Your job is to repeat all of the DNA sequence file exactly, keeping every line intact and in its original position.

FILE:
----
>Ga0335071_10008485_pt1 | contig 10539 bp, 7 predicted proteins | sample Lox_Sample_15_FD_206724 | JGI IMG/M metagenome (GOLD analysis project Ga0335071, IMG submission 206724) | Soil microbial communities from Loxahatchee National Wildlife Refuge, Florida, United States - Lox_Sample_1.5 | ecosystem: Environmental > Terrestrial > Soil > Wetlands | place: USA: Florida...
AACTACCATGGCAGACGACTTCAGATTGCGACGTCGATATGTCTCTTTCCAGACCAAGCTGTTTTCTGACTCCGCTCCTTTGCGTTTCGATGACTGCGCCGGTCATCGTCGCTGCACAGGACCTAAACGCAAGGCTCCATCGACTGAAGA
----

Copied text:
>Ga0335071_10008485_pt1 | contig 10539 bp, 7 predicted proteins | sample Lox_Sample_15_FD_206724 | JGI IMG/M metagenome (GOLD analysis project Ga0335071, IMG submission 206724) | Soil microbial communities from Loxahatchee National Wildlife Refuge, Florida, United States - Lox_Sample_1.5 | ecosystem: Environmental > Terrestrial > Soil > Wetlands | place: USA: Florida...
AACTACCATGGCAGACGACTTCAGATTGCGACGTCGATATGTCTCTTTCCAGACCAAGCTGTTTTCTGACTCCGCTCCTTTGCGTTTCGATGACTGCGCCGGTCATCGTCGCTGCACAGGACCTAAACGCAAGGCTCCATCGACTGAAGA